Like last week, we're going by our new four-star rating system. Here's another run-through in case you missed it:

*: This movie sucks, don't watch it.

**: This movie is entertaining but flawed.

***: This movie is good. We recommend you watch it.

****: This movie is excellent, one of the best of the year.

A Cure for Wellness

Critic's Rating: * Don't concern yourself with the following spoilers, you don't want to go see this movie anyway. A piece of pseudo-arty Euro-horror shlock, A Cure for Wellness boorishly appropriates motifs from movies much better than it—forced dental surgery, incest, Holocaust imagery, mad doctors, dungeons and long white hallways—and offers no narrative payoff whatsoever. An overworked businessman (Dane DeHaan) gets sent by his firm to a mysterious Swiss spa from which no one ever leaves. The rest you'll piece together…except for one particularly upsetting sequence. To anyone producing media to be consumed by other humans: IF YOU'RE GOING TO INCLUDE CHILD RAPE IN ANY STORY, THERE MUST BE AN UNAVOIDABLE NARRATIVE NECESSITY FOR IT. It must be given the emotionally complex treatment it deserves. It is not a characterization technique to make your villain (Jason Isaacs) more villainous, nor is it a throwaway bit of horror-movie sideshow gore. It is baffling that after the 150-minute snooze that was The Lone Ranger, director Gore Verbinski (The Ring, Pirates of the Caribbean) was given another movie in the first place. This assures—please, please, God—that he'll never direct one again. R. ISABEL ZACHARIAS. Bridgeport, Cedar Hills, City Center, Clackamas, Division, Eastport, Tigard, Vancouver.

Fifty Shades Darker

Critic's Rating: ** However you feel about E.L. James' Fifty Shades trilogy of (essentially) softcore BDSM porn novels, the story examined as a cultural phenomenon is food for thought worth chewing. Just as much as the series has been heralded for normalizing consensual sub-dom sex, it's been harangued for glorifying abusive relationships and sexual violence. But here, somewhat shockingly, director Sam Taylor-Johnson (Nowhere Boy, Love You More) has wrung out a perfectly watchable movie from James' crudely written fantasy. Hot, nubile college grad Anastasia "Ana" Steele (Dakota Johnson) meets hot, "complicated" billionaire Christian Grey (Jamie Dornan). They have lots of kinky sex and fall in love accidentally, but Christian's naughty past gets in the way. While certainly no monument to feminism—Christian tells off Ana's attractive male boss with the explanation "He wants what's mine"—Fifty Shades Darker is ultimately centered on the female experience of heterosexual relationships. The graphic, multitudinous sex scenes are aaall about Ana's orgasm and make it clear that it takes more than penetration to get there. With unguarded humor and sometimes even something verging on wit, Darker discusses consent, sexual boundaries, trauma and relationship autonomy with a frankness that honestly makes it, despite soap-opera drama and predictability, a pretty good movie. R. ISABEL ZACHARIAS. Bridgeport, Cedar Hills, City Center, Clackamas, Division, Eastport, Lloyd, Oak Grove, Pioneer Place, Tigard, Vancouver.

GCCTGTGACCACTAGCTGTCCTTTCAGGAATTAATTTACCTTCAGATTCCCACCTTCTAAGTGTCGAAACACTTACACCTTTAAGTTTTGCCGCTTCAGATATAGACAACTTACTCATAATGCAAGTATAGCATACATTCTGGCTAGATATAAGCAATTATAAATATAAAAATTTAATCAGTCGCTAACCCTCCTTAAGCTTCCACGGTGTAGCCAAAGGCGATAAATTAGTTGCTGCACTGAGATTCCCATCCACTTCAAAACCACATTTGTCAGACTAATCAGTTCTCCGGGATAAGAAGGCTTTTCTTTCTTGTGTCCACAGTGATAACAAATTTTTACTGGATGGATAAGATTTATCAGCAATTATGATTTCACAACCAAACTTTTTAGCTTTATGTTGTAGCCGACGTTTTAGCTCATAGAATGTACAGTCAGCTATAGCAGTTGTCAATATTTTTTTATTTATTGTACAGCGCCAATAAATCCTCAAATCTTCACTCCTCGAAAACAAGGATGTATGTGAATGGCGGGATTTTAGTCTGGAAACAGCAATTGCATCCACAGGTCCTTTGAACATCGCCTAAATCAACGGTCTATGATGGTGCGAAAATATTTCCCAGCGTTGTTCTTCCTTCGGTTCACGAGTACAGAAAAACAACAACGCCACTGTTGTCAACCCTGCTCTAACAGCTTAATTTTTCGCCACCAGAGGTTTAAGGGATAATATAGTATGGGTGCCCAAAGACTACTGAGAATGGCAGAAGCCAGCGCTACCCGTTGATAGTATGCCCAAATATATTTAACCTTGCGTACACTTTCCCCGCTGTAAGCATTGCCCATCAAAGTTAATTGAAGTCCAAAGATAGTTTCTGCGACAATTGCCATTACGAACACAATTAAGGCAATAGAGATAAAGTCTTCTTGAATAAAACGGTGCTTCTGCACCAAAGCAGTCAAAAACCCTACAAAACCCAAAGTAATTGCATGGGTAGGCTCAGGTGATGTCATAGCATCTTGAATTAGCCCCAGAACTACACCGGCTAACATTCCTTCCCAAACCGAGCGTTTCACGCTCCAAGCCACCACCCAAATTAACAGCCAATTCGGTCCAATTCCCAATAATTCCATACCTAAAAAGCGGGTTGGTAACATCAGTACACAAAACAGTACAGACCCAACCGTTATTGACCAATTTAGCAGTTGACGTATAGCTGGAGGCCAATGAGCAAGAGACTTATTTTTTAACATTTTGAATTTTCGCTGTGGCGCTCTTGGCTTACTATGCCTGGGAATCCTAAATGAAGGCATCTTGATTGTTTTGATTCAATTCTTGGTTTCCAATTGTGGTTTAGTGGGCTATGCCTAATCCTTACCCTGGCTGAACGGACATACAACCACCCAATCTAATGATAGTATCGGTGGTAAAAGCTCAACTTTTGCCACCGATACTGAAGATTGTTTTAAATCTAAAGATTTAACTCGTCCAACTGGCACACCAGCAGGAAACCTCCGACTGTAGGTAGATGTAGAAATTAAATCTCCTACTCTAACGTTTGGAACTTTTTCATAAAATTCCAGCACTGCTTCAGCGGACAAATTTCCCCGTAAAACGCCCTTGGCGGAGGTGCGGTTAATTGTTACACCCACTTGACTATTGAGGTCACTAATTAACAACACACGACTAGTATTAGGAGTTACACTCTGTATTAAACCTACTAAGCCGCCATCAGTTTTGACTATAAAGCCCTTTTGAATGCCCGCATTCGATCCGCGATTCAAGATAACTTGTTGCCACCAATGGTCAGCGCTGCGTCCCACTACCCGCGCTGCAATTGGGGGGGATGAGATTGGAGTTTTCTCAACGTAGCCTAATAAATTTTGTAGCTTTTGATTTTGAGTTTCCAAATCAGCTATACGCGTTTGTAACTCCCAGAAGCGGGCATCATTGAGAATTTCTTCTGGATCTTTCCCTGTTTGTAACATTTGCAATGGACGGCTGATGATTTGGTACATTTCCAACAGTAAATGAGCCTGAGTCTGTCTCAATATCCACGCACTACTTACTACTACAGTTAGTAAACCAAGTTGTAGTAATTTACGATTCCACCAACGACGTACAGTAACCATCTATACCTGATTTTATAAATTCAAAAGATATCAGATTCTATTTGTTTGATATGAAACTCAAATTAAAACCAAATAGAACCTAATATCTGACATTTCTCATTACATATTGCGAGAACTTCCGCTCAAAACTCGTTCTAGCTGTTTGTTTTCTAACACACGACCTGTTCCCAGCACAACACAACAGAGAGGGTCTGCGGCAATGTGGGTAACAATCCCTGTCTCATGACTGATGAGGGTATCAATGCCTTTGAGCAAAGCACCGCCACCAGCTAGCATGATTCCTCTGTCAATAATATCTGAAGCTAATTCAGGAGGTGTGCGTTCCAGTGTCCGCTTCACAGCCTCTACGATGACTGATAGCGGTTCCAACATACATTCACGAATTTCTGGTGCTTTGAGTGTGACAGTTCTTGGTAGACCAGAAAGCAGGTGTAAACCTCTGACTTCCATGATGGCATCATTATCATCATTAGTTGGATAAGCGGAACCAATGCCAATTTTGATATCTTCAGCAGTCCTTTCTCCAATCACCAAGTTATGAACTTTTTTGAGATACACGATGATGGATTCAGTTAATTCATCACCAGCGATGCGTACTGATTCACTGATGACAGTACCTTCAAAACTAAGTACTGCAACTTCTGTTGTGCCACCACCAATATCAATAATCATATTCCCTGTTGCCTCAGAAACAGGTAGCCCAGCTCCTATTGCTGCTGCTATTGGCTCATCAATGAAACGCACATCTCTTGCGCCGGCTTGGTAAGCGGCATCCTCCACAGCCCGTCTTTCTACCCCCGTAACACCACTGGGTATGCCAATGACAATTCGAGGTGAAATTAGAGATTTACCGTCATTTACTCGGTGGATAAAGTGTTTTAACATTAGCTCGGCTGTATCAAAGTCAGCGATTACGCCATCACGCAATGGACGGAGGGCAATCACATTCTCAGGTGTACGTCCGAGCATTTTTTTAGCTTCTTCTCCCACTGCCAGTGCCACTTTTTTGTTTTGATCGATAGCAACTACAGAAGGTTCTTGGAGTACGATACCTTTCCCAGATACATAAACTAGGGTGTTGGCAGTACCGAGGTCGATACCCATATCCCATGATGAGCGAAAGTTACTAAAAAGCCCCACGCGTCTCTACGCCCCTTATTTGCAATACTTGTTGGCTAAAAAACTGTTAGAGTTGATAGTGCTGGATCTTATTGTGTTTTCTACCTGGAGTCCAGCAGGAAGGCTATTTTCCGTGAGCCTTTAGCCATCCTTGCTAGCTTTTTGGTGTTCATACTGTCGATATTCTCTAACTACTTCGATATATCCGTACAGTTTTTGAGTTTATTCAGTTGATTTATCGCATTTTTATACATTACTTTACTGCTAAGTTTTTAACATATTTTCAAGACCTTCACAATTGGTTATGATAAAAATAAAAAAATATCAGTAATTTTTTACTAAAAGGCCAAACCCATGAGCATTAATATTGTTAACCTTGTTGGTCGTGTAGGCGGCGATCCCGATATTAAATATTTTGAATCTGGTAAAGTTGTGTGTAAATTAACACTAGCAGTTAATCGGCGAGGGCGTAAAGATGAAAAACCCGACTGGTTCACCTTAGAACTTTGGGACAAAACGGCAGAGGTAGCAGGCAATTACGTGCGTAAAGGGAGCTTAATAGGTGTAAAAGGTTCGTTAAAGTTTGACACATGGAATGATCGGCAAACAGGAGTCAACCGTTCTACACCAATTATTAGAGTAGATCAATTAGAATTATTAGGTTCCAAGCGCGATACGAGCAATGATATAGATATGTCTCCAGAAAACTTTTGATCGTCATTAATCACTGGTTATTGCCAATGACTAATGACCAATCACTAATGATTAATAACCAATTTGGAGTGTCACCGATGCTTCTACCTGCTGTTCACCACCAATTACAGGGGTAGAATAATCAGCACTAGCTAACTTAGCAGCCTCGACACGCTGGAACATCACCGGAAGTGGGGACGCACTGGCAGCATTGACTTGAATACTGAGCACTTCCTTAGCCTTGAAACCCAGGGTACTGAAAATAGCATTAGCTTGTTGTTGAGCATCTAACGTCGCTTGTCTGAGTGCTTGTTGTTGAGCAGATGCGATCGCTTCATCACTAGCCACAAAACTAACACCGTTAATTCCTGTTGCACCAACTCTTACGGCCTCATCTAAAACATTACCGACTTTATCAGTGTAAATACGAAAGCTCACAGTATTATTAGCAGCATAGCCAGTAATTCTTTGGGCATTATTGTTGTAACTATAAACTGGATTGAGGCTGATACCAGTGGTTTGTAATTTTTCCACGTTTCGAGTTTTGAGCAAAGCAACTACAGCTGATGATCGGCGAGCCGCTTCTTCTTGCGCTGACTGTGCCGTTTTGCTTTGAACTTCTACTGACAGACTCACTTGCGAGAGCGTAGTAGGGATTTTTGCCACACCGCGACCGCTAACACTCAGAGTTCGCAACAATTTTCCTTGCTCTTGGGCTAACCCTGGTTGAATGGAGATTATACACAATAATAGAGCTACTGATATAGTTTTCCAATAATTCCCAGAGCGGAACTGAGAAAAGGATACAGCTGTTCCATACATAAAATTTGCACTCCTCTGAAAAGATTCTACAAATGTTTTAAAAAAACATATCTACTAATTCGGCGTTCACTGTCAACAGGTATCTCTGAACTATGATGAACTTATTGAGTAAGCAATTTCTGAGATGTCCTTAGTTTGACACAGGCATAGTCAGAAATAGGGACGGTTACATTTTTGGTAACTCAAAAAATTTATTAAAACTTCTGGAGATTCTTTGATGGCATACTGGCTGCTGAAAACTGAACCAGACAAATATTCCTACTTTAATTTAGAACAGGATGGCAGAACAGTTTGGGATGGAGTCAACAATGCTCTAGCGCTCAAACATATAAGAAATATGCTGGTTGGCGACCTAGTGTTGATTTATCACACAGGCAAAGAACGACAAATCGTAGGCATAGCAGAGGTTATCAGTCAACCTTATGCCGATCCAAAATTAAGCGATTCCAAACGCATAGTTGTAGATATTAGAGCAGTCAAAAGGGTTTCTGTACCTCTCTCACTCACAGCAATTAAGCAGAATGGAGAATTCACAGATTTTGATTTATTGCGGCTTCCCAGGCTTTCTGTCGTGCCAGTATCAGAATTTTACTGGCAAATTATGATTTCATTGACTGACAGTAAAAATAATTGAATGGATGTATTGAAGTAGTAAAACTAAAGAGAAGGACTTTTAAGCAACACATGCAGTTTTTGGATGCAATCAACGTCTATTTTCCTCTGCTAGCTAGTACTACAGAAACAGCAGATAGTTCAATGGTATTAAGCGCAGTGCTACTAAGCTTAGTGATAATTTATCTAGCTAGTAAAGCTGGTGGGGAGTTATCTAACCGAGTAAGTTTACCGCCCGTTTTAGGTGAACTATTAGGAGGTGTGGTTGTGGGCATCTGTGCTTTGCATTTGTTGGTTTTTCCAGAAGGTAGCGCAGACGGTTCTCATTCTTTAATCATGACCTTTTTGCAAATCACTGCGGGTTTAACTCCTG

I Am Not Your Negro

Critic's Rating: **** Raoul Peck's new documentary is a story of guilt. James Baldwin's unfinished 1979 manuscript, Remember This House—a response to the assassinations of Martin Luther King Jr., Malcolm X and Medgar Evers—serves as this film's intellectual and emotional core. It begins with Baldwin's 1957 return to the United States from France after he could no longer participate in the Civil Rights movement from a distance. Peck develops Baldwin's personal story into his theory of American racism, which is articulated through a swirling procession of media: Clips of film, news and Baldwin's debates are interspersed with his correspondence with publishers and overlaid by gravelly narrations of his written words by Samuel L. Jackson. But Peck's film is more than a propositional telling of political philosophy. I Am Not Your Negro's indirect, impressionistic construction mirrors Baldwin's theory: White America's refusal to confront history has metastasized into a dehumanizing psychosis that prevents the country from enjoying the privileges its exploitation of people of color let it reap. Rarely is a story so personal, so complex and so important told with such empathy that the audience can "see" it through the teller's eyes. WALKER MACMURDO. Cinema 21.

Ice Guardians